As homebrewers we now have available to us a multitude of yeast strains that are specific for the numerous commercial beer styles. Using the proper yeast is important if you want to call the beer 'to style'. If you use US05 for you're German hefeweizen it won't taste like a hefeweizen but will fall into the american hefeweizen catagory which is fine but shouldn't be considered or refered to as German.
This leads me to explore what has been a growing concern in my own mind. I've sampled beers from many brewpubs that use the same yeast strain on a whole string of the varying styles of ales that they brew, sometimes even using this same ale yeast for their lagers. This results in beers that are called one thing but because of the yeast selection do not live up to the name. The beer may taste fine and I have enjoyed many on their own merit, but I always leave with a nagging desire to suggest to someone (anyone) that the beer be labeled correctly. Besides being rude to the brewer and appearing anal retentive, is it wrong of me to ask for this kind of accuracy?
For instance, a brewpub in a nearby town that I occasionally frequent has on tap what they call an 'English ale'. It is in fact not an english ale because they don't use an english ale yeast and so the resulting beer doesn't taste like an English ale. I suspect that it is fermented with Whitelabs 001 or Wyeat 1056 based on the samplings I've done in the past. My suspicions about their limited use of yeast are further supported after trying their other selections from the line up of beers on tap with names ranging from British pale ale, Irish dry stout and Pilsner that again have the same yeast characteristics dispite the obvious difference in the grain bill and hop regimen. These beers are unable to live up to the names applied to them.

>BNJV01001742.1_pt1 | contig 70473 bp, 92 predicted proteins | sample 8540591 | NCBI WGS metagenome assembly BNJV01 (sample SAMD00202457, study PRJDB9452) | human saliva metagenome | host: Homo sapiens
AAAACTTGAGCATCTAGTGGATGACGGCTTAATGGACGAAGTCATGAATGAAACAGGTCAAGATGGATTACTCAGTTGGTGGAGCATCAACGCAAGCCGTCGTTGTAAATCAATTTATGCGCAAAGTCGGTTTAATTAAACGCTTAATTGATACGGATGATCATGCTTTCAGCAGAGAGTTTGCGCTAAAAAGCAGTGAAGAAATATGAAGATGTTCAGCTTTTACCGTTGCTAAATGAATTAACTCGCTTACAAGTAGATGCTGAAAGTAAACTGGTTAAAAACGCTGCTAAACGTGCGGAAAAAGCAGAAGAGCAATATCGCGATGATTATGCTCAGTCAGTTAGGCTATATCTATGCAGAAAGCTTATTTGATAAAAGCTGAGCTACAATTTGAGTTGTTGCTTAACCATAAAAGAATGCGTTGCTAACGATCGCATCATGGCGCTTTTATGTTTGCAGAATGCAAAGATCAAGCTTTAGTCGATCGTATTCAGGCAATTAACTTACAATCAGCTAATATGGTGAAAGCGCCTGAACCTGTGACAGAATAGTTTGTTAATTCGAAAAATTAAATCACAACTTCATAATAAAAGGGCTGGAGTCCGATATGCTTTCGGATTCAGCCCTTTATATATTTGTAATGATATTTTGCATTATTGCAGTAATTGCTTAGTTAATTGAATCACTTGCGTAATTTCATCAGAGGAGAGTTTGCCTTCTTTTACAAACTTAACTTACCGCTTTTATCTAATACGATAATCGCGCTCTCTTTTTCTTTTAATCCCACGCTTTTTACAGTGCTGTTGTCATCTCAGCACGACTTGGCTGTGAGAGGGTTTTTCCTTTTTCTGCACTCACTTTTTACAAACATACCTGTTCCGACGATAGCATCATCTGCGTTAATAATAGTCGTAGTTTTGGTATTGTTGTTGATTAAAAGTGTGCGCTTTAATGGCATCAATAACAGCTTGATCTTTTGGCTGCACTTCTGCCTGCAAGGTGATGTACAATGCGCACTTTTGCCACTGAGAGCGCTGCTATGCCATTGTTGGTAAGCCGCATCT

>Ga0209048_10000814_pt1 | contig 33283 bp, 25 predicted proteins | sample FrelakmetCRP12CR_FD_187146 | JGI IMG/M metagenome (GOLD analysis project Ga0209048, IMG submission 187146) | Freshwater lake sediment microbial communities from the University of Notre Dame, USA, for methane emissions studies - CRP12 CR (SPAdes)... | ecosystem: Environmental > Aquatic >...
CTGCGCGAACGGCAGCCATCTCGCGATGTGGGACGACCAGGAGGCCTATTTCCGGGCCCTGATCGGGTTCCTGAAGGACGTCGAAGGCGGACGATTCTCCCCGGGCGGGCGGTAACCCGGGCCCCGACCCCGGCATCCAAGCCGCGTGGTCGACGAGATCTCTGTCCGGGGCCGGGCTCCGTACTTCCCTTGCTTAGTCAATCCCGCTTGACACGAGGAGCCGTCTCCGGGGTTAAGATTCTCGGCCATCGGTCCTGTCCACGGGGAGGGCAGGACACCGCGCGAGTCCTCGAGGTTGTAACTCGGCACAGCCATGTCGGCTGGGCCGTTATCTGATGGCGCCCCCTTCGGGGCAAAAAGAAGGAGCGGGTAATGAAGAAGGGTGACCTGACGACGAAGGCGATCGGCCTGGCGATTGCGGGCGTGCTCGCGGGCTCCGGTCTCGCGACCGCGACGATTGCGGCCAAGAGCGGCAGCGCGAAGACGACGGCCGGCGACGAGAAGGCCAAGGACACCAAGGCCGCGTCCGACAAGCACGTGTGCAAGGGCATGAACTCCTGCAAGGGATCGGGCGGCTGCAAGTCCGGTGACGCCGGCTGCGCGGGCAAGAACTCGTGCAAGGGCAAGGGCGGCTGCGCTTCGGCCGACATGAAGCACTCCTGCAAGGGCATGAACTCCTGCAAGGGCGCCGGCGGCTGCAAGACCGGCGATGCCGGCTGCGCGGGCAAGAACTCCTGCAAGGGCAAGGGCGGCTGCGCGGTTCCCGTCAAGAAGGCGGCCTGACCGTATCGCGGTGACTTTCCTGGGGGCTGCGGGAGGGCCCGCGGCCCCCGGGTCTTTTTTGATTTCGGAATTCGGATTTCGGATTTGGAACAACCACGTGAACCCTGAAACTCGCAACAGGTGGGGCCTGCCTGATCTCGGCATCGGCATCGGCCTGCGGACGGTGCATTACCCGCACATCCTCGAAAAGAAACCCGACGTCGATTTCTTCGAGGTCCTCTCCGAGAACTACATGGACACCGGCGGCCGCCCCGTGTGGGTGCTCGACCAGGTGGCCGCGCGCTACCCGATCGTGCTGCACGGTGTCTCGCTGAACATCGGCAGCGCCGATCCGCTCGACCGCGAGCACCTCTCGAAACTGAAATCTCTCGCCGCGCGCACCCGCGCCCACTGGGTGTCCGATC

Obviously, a small operation like a brewpub needs to be concerned about costs and one way to do this is by re-using a single yeast strain for multiple batches of beer. By re-pitching over multiple generations, transfering the same yeast from the pale ale to the English ale and then on to the stout results in huge savings for the brewery, so it's hard to hold this against them.
They also need to move a lot of beer by producing beers that are popular and easy to drink and appeal to the general public which means not only of good quality and flavorful but also produced quickly and available at the tap as soon as possible. As a result, they are less inclined to brew beers that require longer fermentation periods or the expense of a lot of different yeast strains. It's no surprise that you don't often see sour beers on tap or beers of unusually high alcohol that require high gravity performing yeast and long lagering times or blends of yeast that include bacteria.
On the other hand, I suspect that it could be possible economically to produce quite a number of styles of beer with just four types of yeast on hand. For instance, a variety of English ale yeast would be appropriate for not only English or British styles pale ales but also a wide selection of Irish, and American ales. One lager yeast for all styles of lagered beer. A German hefe yeast for all wheat beers and other ales that benefit from a phenolic character or maybe a Belgian strain to produce a golden, or tripel style.
Having an assortment of taster samples in front of me that vary in color, texture and aroma is an enticing vision that gets my taste buds to stand up and pay attention and it's all the more gratifying when the flavors are unique because of the unique strains of yeast as well as the grain and hops used in brewing them.